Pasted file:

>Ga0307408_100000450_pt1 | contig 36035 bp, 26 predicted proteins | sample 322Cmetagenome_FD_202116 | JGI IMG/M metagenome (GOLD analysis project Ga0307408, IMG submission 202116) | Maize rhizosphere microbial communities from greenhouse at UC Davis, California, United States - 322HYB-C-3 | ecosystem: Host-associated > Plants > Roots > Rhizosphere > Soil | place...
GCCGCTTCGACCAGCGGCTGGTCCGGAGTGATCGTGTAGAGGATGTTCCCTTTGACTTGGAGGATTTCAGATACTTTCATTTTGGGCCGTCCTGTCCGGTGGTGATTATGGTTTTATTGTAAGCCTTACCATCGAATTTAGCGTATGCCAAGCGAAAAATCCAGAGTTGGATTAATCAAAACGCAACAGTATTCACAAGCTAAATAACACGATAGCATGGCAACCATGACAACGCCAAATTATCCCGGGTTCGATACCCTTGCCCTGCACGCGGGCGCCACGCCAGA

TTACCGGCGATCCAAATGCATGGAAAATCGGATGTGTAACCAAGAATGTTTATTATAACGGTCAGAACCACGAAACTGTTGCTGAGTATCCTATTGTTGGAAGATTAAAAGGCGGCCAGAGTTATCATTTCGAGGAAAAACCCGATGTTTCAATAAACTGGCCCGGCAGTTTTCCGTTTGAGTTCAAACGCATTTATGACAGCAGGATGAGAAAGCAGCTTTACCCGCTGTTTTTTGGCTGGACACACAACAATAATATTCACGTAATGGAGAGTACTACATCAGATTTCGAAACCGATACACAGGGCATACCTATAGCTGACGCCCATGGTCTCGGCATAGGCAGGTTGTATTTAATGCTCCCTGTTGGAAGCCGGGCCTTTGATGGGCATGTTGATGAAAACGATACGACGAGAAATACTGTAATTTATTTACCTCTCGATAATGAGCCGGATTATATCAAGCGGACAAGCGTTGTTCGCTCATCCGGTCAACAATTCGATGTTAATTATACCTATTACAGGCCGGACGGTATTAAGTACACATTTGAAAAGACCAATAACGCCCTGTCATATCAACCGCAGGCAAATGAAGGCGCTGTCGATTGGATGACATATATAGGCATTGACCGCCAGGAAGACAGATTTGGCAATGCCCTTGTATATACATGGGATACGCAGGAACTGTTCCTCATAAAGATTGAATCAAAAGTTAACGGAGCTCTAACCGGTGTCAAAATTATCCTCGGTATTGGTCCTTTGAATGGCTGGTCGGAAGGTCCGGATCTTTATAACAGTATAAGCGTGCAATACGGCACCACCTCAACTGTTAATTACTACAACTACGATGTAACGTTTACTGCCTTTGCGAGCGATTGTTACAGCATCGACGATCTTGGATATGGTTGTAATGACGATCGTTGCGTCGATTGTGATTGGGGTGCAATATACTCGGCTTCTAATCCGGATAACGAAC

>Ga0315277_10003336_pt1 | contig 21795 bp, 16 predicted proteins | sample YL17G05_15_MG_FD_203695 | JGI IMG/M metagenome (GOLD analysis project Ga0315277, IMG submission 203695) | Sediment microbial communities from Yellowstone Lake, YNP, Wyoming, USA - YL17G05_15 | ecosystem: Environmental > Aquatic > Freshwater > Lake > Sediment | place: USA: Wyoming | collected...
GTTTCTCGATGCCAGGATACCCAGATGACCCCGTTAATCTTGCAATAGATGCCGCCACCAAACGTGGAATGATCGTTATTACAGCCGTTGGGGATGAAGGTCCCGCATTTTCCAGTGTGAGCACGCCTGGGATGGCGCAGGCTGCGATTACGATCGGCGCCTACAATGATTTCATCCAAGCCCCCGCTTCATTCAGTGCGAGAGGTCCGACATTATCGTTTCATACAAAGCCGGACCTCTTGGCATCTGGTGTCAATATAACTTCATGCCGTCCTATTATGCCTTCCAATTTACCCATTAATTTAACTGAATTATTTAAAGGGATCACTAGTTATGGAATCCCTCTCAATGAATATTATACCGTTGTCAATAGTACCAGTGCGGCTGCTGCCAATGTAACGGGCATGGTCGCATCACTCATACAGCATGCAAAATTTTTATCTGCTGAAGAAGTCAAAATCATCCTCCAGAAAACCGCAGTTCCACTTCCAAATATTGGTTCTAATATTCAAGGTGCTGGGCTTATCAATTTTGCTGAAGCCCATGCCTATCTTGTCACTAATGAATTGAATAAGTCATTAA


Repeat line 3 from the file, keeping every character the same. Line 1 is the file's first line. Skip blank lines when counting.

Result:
TTACCGGCGATCCAAATGCATGGAAAATCGGATGTGTAACCAAGAATGTTTATTATAACGGTCAGAACCACGAAACTGTTGCTGAGTATCCTATTGTTGGAAGATTAAAAGGCGGCCAGAGTTATCATTTCGAGGAAAAACCCGATGTTTCAATAAACTGGCCCGGCAGTTTTCCGTTTGAGTTCAAACGCATTTATGACAGCAGGATGAGAAAGCAGCTTTACCCGCTGTTTTTTGGCTGGACACACAACAATAATATTCACGTAATGGAGAGTACTACATCAGATTTCGAAACCGATACACAGGGCATACCTATAGCTGACGCCCATGGTCTCGGCATAGGCAGGTTGTATTTAATGCTCCCTGTTGGAAGCCGGGCCTTTGATGGGCATGTTGATGAAAACGATACGACGAGAAATACTGTAATTTATTTACCTCTCGATAATGAGCCGGATTATATCAAGCGGACAAGCGTTGTTCGCTCATCCGGTCAACAATTCGATGTTAATTATACCTATTACAGGCCGGACGGTATTAAGTACACATTTGAAAAGACCAATAACGCCCTGTCATATCAACCGCAGGCAAATGAAGGCGCTGTCGATTGGATGACATATATAGGCATTGACCGCCAGGAAGACAGATTTGGCAATGCCCTTGTATATACATGGGATACGCAGGAACTGTTCCTCATAAAGATTGAATCAAAAGTTAACGGAGCTCTAACCGGTGTCAAAATTATCCTCGGTATTGGTCCTTTGAATGGCTGGTCGGAAGGTCCGGATCTTTATAACAGTATAAGCGTGCAATACGGCACCACCTCAACTGTTAATTACTACAACTACGATGTAACGTTTACTGCCTTTGCGAGCGATTGTTACAGCATCGACGATCTTGGATATGGTTGTAATGACGATCGTTGCGTCGATTGTGATTGGGGTGCAATATACTCGGCTTCTAATCCGGATAACGAAC